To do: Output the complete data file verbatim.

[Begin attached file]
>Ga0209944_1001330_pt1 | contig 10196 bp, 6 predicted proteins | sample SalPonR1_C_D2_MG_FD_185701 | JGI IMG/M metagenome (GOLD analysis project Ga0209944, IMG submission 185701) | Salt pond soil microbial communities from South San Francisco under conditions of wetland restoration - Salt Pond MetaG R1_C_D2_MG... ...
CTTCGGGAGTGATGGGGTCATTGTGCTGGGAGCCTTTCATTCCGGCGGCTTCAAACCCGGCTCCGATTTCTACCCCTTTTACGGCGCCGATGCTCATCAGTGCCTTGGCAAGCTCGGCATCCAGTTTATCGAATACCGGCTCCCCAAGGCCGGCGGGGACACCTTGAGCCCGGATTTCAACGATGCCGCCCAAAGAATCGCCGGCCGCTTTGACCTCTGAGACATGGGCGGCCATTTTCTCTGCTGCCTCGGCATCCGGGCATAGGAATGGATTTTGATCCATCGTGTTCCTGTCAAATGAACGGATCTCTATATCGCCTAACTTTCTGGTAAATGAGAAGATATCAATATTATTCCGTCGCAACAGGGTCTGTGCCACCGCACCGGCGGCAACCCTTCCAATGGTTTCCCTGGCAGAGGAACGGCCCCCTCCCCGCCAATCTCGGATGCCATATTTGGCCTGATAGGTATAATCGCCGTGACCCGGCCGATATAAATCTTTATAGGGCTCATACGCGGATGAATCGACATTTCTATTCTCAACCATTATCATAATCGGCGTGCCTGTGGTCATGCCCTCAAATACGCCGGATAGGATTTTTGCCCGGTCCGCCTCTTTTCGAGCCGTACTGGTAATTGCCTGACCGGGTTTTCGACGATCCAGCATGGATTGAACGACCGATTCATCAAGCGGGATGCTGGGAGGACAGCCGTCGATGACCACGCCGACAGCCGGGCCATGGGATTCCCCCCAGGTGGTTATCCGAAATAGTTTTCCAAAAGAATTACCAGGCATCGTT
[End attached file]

>Ga0209944_1001330_pt1 | contig 10196 bp, 6 predicted proteins | sample SalPonR1_C_D2_MG_FD_185701 | JGI IMG/M metagenome (GOLD analysis project Ga0209944, IMG submission 185701) | Salt pond soil microbial communities from South San Francisco under conditions of wetland restoration - Salt Pond MetaG R1_C_D2_MG... ...
CTTCGGGAGTGATGGGGTCATTGTGCTGGGAGCCTTTCATTCCGGCGGCTTCAAACCCGGCTCCGATTTCTACCCCTTTTACGGCGCCGATGCTCATCAGTGCCTTGGCAAGCTCGGCATCCAGTTTATCGAATACCGGCTCCCCAAGGCCGGCGGGGACACCTTGAGCCCGGATTTCAACGATGCCGCCCAAAGAATCGCCGGCCGCTTTGACCTCTGAGACATGGGCGGCCATTTTCTCTGCTGCCTCGGCATCCGGGCATAGGAATGGATTTTGATCCATCGTGTTCCTGTCAAATGAACGGATCTCTATATCGCCTAACTTTCTGGTAAATGAGAAGATATCAATATTATTCCGTCGCAACAGGGTCTGTGCCACCGCACCGGCGGCAACCCTTCCAATGGTTTCCCTGGCAGAGGAACGGCCCCCTCCCCGCCAATCTCGGATGCCATATTTGGCCTGATAGGTATAATCGCCGTGACCCGGCCGATATAAATCTTTATAGGGCTCATACGCGGATGAATCGACATTTCTATTCTCAACCATTATCATAATCGGCGTGCCTGTGGTCATGCCCTCAAATACGCCGGATAGGATTTTTGCCCGGTCCGCCTCTTTTCGAGCCGTACTGGTAATTGCCTGACCGGGTTTTCGACGATCCAGCATGGATTGAACGACCGATTCATCAAGCGGGATGCTGGGAGGACAGCCGTCGATGACCACGCCGACAGCCGGGCCATGGGATTCCCCCCAGGTGGTTATCCGAAATAGTTTTCCAAAAGAATTACCAGGCATCGTT